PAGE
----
This freemium deal with the devil strategy only makes sense if you can monetize that audience- but are you monetizing that audience? How? Are you tracking it well enough to know it’s profiting you?

Sure SOME of this audience of freeloaders converts without you trying that hard. But how many more people would have converted, how much higher would your ROI be if you’d thought about converting them? If you were better at direct marketing?

So content and lead gen are just one piece of the puzzle and if you do them the wrong way you make it hard on the salespeople. Or if you’re an entrepreneur you make it hard on yourself to get sales.

You haven’t done all the work, just part of it…

Why Do People Buy?

Because we as people only buy when we are really excited or in really big pain we can’t stand one second longer or when marketers make us feel special or we think it’s a really good deal on a really valuable thing that’s going away forever (there has to be value and trust there for that to work, of course)…

  • Why should the potential buyer take action with you right now?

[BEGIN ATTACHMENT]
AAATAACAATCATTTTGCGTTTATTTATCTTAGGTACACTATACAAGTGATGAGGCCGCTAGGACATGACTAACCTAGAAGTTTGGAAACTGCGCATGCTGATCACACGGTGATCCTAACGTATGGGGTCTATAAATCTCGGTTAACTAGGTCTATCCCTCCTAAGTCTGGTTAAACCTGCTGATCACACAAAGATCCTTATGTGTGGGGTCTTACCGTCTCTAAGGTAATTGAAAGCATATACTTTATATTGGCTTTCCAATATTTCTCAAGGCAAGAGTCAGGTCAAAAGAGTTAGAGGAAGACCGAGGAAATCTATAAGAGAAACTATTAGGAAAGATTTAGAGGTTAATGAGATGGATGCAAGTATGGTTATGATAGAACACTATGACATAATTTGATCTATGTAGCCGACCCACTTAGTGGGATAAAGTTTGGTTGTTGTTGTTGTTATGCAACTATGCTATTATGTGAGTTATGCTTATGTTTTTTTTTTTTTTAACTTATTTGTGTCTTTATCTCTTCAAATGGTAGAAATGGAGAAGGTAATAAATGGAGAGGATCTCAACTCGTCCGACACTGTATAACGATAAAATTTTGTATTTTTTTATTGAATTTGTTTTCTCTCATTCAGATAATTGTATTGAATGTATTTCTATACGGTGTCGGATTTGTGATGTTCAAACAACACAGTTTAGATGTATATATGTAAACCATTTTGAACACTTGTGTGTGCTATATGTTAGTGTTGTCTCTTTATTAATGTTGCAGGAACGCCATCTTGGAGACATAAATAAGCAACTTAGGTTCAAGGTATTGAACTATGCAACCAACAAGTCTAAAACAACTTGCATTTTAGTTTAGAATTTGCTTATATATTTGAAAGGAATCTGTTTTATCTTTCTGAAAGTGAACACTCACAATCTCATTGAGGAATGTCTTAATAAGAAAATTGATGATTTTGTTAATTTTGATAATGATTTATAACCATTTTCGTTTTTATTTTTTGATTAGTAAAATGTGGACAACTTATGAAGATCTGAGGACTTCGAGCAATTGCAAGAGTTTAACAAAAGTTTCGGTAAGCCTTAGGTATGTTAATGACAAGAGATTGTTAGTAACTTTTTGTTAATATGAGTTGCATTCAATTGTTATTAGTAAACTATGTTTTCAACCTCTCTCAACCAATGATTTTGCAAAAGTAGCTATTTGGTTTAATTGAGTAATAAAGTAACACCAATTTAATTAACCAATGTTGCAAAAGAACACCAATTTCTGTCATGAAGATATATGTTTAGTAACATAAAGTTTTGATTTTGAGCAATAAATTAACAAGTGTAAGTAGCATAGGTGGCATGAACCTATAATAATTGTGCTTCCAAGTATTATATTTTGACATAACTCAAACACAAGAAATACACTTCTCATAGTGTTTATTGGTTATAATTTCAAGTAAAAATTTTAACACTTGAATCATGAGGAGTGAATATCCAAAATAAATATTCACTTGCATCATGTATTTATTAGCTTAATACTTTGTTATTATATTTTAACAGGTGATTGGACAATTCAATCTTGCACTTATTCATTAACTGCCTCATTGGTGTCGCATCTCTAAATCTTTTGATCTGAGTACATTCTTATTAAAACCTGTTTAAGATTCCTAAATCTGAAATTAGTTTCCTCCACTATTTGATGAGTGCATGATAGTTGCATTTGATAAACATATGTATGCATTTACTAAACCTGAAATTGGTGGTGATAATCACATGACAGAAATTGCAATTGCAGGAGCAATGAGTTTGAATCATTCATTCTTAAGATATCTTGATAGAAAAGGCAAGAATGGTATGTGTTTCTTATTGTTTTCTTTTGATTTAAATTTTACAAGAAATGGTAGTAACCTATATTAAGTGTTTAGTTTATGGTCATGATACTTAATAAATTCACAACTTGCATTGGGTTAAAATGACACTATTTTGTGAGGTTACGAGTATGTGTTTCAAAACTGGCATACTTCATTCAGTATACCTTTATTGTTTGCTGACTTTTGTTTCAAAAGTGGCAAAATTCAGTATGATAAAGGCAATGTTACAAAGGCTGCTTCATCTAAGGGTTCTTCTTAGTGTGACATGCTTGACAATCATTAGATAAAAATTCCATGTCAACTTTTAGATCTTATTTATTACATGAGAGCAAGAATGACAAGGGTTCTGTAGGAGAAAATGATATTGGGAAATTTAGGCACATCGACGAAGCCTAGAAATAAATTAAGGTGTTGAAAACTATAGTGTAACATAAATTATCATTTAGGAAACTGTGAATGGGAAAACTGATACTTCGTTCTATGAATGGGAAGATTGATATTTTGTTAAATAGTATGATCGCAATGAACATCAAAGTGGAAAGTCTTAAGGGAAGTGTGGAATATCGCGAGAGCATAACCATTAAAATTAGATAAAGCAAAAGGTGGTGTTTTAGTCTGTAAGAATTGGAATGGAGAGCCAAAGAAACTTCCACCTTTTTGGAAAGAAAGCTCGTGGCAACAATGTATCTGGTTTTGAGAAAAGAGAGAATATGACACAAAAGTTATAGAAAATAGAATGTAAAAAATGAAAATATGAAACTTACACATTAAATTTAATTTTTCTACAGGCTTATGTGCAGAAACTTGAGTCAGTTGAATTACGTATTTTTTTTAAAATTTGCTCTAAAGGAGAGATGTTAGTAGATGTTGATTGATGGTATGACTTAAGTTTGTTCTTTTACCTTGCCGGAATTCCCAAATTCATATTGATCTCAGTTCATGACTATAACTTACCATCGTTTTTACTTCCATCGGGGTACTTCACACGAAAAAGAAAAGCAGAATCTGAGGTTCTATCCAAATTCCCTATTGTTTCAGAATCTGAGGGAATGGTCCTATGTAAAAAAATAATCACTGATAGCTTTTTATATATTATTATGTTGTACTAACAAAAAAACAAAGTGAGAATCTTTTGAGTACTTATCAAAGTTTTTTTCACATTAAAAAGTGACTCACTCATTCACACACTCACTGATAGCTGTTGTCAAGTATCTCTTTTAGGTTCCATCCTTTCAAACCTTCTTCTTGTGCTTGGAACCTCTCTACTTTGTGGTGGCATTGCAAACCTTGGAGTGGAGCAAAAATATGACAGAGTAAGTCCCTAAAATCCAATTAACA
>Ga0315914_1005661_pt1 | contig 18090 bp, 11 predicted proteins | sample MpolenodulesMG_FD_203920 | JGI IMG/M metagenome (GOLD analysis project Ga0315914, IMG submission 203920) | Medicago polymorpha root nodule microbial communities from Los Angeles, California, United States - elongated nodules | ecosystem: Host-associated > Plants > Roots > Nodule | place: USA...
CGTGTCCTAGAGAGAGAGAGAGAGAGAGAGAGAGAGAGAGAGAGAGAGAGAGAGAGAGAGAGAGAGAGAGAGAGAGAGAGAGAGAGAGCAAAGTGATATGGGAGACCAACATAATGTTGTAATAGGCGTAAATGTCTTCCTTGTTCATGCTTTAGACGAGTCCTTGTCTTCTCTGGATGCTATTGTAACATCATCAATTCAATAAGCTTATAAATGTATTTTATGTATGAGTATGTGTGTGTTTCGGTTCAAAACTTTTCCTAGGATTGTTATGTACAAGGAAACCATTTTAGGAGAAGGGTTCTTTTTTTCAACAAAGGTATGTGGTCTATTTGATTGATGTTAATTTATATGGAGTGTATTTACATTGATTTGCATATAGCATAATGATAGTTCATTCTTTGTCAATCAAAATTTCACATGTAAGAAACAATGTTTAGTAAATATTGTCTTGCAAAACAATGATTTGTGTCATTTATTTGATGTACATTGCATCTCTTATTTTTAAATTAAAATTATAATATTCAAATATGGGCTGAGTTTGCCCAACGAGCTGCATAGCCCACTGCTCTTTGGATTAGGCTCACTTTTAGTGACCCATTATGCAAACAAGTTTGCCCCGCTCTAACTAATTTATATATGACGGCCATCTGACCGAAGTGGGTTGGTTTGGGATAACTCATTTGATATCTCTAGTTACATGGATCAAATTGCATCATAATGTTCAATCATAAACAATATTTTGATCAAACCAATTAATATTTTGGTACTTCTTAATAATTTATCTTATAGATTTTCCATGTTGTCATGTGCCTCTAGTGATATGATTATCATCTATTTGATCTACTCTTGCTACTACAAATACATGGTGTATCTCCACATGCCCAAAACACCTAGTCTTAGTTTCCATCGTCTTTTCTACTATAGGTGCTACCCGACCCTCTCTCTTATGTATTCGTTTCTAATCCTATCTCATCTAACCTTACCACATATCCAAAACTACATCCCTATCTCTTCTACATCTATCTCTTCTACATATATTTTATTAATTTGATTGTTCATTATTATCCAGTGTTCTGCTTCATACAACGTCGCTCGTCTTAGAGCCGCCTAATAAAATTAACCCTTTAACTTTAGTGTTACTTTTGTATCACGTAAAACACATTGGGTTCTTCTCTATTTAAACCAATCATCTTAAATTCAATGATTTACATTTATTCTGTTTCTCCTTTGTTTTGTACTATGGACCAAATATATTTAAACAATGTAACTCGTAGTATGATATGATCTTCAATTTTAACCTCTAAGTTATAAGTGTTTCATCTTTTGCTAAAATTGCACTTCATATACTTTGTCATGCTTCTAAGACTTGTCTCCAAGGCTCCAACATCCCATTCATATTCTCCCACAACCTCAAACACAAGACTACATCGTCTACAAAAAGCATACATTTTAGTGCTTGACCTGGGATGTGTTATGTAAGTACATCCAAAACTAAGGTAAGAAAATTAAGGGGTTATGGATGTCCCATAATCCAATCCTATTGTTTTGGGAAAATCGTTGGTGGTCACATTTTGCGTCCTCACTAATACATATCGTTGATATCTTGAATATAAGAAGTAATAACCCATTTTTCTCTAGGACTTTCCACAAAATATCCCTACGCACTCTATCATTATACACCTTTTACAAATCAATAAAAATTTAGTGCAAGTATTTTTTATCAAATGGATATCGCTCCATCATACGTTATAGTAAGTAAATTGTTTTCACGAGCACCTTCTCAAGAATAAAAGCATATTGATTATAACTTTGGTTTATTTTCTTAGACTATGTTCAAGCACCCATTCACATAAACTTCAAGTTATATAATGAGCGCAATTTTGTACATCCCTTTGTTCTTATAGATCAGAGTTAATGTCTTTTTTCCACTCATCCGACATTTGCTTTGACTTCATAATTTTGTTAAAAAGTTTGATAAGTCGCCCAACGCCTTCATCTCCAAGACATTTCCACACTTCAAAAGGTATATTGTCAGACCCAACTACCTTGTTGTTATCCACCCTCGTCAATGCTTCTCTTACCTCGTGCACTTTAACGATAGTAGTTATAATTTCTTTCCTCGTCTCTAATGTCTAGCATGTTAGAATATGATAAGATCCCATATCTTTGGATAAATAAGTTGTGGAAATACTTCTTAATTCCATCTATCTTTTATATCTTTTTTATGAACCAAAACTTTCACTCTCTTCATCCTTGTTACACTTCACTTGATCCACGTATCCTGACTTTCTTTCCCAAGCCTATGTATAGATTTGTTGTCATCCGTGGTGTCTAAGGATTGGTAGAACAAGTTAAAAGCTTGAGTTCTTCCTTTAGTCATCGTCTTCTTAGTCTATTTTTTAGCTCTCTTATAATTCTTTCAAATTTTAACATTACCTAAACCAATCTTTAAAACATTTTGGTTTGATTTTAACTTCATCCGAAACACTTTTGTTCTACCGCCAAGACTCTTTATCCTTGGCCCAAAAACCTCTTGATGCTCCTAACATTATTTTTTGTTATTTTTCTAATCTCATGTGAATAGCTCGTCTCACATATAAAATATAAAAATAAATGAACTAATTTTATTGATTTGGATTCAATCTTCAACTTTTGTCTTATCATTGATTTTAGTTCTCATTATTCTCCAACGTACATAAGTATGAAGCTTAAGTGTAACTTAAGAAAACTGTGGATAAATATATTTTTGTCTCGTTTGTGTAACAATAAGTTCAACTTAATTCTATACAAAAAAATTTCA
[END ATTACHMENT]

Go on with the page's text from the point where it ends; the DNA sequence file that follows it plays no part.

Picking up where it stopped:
• Why not procrastinate?
  • Why not ignore you?
  • Why not choose your competitor?

You have to sell. How?

  • Urgency
  • Scarcity
  • Pain relief
  • Gigantic opportunity now
  • Limited-time only

The difference between rich and poor people, billionaire and middle class, successful sales organizations and unsuccessful ones is understanding:

  • Pain
  • Value (which includes relevance)
  • Urgency and
  • Tribes

“Join our tribe now and we’ll relieve your pain and you’ll be special and have super powers like us but if you want in, you have to join now, for a limited time only!”

This is the difference in getting 2% of your webinar attendees to buy and 16% to buy.

It’s the difference between 1% of people interacting with your Facebook post and 21% interacting with it.

The difference is measurable and huge.

  • Why is your thing a new, big, limited-time opportunity?
  • Why NOW?